Rob, hobbling back to car, beaten

I ran a much faster time (3h50m) in my second marathon (which I ran in a snowstorm), but the experience was almost as miserable as the first. I have also run two 28.4 mile ultramarathons since then, both of which went much, much better. If my knees hold out I will probably run another road marathon next April at the inaugural Illinois Marathon. I think I’m due for a good one (i.e. enjoyable) someday.

The Glen

As a child growing up in Danville I used to love to go to the nearby county and state parks with my grandparents, aunt Marcia, and brother Travis. We would go hiking and fishing for hours on end. Kickapoo, Kennekuk, and Forest Glen were my favorites. As an adult living in nearby Urbana I still visit these same parks, though I forego the hiking and fishing in favor of trail running and occasionally mountain biking.

This morning I went with a group of local trail runners over to Forest Glen county park southeast of Danville. We ran the backpacker trail, which is somewhere between 10 & 11 miles (there’s so much elevation change the GPS I was wearing did a poor job measuring the distance). I’ve run this trail twice before and every time I come away thinking this is one of the hardest trails in the area to run.

The first third of the trail is deceptively simple. The middle third becomes challenging. The final third is brutal. The latter half of the trail follows the Vermilion river bluffs and the trail traverses many hills that are steep and/or tall. This most difficult section comes right at the end when you’re already tired from all the previous hills.

A few of the runners brought their dogs out. I was half expecting pandemonium, but it worked out pretty well. I only tripped on a dog one time :)

The Fall King

I never rode a mountain bike before moving to Nicaragua two years ago. Then I rode nothing but a mountain bike for a year. I learned quickly. After a couple weeks of shorter rides, one weekend I rode around Volcan Maderas. It took 3h (I later did it as fast as 1h45m).

The next weekend I rode around Volcan Concepción. It took 4h30m. As I was riding the last kilometer through the village of Mérida I approached a very small ditch. Rather than move 10 feet in either direction I decided to roll right through it. I was tired. My front wheel rolled down one side of the ditch. Just as I was expecting it to roll right up the other side my bike came to a complete stop. Before I could get my feet off the pedals I just fell over sideways.

It didn’t hurt. But there were a lot of locals around, and many people saw this. It wouldn’t have been so bad had there not been a group of half a dozen adolescent boys right in front of me. Of course, they laughed hysterically at the sight of a gringo falling over on a bike.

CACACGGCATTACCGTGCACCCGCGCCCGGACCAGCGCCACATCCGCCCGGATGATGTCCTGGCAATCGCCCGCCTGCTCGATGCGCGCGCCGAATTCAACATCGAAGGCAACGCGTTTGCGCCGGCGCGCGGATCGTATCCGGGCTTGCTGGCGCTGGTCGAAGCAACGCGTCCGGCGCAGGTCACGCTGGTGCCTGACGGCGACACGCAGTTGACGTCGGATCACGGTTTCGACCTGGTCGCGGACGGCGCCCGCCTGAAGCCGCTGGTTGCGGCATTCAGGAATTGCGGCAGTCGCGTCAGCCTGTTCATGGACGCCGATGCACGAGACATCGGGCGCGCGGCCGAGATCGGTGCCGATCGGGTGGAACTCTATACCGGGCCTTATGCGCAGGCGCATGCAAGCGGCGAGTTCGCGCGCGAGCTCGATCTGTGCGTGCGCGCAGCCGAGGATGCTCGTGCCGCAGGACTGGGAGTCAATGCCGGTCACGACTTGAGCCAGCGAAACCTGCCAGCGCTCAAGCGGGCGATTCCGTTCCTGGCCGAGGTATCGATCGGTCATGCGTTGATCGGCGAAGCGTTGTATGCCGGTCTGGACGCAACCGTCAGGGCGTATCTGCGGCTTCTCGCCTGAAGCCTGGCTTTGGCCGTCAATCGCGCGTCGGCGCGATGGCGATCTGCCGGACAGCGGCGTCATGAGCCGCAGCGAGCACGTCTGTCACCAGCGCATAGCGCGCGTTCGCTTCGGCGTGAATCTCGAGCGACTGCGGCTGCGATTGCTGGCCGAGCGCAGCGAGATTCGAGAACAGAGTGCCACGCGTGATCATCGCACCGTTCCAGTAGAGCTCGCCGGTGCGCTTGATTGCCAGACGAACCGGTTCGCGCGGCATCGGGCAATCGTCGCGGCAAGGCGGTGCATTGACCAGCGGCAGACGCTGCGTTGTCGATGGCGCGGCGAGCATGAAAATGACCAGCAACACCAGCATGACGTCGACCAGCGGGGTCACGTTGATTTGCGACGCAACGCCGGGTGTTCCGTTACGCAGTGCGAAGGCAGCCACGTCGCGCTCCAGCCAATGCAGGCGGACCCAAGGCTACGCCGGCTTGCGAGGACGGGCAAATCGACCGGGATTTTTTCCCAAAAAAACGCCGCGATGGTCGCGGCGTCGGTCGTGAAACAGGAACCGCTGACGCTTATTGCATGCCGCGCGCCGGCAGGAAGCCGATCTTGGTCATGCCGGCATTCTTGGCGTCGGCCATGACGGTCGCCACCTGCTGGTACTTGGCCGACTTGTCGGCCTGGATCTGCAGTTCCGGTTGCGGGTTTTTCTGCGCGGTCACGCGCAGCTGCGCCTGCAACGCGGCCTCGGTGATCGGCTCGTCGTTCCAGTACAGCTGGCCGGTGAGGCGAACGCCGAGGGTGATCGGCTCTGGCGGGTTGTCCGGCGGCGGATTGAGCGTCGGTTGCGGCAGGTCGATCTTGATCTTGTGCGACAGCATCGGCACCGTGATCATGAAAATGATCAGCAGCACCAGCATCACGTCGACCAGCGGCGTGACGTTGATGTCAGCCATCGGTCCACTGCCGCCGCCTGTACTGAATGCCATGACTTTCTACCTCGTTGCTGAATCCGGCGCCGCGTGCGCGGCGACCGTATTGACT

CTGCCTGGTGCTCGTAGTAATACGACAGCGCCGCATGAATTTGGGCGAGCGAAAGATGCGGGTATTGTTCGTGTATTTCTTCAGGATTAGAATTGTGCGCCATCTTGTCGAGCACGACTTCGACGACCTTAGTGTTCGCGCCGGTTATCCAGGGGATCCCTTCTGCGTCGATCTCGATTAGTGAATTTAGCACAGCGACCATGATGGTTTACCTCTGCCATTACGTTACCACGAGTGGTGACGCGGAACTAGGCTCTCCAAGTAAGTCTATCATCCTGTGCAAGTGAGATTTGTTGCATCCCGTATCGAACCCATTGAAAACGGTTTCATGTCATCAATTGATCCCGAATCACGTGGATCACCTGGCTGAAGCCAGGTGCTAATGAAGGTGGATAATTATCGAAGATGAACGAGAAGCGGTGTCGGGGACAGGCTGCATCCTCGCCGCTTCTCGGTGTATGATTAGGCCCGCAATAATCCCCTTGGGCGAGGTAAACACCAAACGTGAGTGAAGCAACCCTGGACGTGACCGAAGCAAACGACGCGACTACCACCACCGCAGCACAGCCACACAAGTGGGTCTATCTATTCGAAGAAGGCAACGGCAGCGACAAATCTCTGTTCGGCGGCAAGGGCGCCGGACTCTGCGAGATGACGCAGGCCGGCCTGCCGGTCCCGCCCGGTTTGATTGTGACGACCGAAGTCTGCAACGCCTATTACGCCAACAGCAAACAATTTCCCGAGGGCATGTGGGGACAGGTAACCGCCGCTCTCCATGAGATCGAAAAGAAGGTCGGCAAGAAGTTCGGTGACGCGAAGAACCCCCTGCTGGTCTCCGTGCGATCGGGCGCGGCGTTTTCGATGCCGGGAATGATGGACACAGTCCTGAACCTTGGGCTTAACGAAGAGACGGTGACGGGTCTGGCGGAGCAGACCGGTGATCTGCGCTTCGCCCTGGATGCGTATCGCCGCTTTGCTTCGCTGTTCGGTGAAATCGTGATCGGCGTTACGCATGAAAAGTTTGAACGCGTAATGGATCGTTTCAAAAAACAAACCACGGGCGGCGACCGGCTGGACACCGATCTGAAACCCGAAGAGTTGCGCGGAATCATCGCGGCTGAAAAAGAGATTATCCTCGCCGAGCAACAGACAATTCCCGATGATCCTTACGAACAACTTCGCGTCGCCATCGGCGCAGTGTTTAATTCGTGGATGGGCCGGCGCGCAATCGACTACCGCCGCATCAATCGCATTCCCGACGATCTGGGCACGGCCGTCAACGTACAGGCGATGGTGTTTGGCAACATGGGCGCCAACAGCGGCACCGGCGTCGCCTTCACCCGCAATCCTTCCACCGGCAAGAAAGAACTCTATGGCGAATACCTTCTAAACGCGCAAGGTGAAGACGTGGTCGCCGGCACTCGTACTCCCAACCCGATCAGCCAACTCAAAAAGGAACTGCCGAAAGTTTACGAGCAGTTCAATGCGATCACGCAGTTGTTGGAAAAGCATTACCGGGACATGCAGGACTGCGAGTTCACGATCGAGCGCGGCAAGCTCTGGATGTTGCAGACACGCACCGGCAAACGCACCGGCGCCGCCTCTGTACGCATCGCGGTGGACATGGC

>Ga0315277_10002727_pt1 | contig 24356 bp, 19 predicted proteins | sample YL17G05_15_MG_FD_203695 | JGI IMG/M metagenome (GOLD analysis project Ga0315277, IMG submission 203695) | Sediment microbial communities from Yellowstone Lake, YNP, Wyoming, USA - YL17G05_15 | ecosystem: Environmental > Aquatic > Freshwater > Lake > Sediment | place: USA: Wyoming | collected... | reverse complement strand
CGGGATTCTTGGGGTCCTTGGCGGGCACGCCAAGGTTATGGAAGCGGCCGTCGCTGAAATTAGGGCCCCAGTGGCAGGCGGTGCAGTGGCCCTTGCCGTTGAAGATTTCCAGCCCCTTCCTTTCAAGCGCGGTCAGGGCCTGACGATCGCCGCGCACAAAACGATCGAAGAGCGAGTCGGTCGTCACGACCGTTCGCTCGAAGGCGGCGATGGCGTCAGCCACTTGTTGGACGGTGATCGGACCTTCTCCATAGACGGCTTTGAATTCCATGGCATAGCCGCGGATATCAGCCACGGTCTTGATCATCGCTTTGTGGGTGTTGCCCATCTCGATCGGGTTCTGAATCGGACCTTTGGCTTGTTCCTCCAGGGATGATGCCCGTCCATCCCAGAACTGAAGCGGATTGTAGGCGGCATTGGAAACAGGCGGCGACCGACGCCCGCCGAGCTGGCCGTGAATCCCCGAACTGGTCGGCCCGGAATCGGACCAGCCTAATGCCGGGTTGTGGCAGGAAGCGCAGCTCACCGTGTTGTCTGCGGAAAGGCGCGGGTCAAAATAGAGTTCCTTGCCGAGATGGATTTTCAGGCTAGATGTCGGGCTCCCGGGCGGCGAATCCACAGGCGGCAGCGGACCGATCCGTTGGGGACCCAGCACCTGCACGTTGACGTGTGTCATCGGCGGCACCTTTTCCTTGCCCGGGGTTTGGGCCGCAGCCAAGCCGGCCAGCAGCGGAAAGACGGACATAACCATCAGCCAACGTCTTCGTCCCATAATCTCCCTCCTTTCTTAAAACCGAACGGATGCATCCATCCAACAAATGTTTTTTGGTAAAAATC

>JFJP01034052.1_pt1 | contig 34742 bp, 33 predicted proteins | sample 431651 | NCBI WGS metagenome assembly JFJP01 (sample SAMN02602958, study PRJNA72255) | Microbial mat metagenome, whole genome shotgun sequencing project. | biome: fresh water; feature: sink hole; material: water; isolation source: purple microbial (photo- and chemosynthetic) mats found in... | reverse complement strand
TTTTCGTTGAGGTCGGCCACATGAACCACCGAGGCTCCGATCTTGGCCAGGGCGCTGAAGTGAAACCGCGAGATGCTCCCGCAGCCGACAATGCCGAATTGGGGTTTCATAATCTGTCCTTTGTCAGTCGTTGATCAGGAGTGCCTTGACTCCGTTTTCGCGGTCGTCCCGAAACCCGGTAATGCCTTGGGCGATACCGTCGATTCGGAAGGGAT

One of them somehow knew enough broken english to explain to me what had happened: “You fall! You fall! You the fall king! You fall!”

I fell one other time in Nicaragua, under similar circumstances. I reached a steep uphill without enough momentum. I came to a stop, couldn’t put my foot down fast enough and fell over sideways. This fall had a much smaller crowd, thank goodness.

Today I fell while mountain biking. Well I wasn’t actually mountain biking. I was standing still in the gravel parking lot ready to start mountain biking. I had one foot on the pedal, shifted my weight that direction, couldn’t get my foot off the pedal fast enough, and fell over sideways mid-conversation with a friend. This one actually hurt a little bit more than I initially let on. Now my leg is scraped up and my knee is bruised. ¡Que terrible!

I am the fall king.

The Kiss

I was just going through a box of old photos when I came across my all time favorite, the kiss. Melissa lived in Paris her junior year of college and I went to visit her over the semester break.

This photo was taken January 1, 2000. The previous night we celebrated l’an 2000 at the Arc de Triomphe, before walking 12 miles across town back to her dorm. On January 1st we watched a parade (I seem to recall a number of French police officers on rollerblades). Following the parade we walked to the Eiffel Tower and took this photograph. I framed the photo with Melissa in front of the tower. I then rested the camera precariously on a fence post, set the timer, and ran over to her. As I heard the shutter click I knew we had a keeper. We developed the film at a French camera shop so the prints have thin white borders all the way around (as is the style there).

A few months later two straight male friends of mine from ASP saw this photo and decided to imitate it when they backpacked through Europe together. Unfortunately, I don’t have a copy of it, but it was pretty funny.

The End of September

I only ran 43 miles the entire month of September (up from a measly 29 miles in August). I really made them count though (two good races and two good fun runs). This is as far as Melissa runs in a week. I’m going to have to get some longer runs in the next couple weeks in order to have any chance of running 30 miles on my 30th birthday.

I also increased my swimming quite a lot to 18.9 km in September (up from 11.2 km in August). I have that to thank for the 3 minute drop in my swim time at the National Championship tri compared to Evergreen. Now that it’s getting dark so early I imagine this will continue to increase for the next couple months.

September 2008

Bike Distance # Rides Avg per Ride
Bianchi 72.46 Mile 12 6.03833 Mile
Big Red 45.33 Mile 3 15.11 Mile
Dahon 6.5 Mile 1 6.5 Mile
Pocket Rocket 190.505 Mile 12 15.8754 Mile
Thundercougarfalconbird 276.82 Mile 8 34.6025 Mile
Total 591.615 Mile 36 16.4337 Mile

January – September 2008

Bike Distance # Rides Avg per Ride
Bianchi 546.19 Mile 85 6.42576 Mile
Big Red 266.15 Mile 19 14.0079 Mile
Dahon 164.63 Mile 29 5.6769 Mile
El Fuego 23.02 Mile 2 11.51 Mile
Litespeed 334.465 Mile 13 25.7281 Mile
Pocket Rocket 827.635 Mile 40 20.6909 Mile
Thundercougarfalconbird 3034.76 Mile 85 35.7031 Mile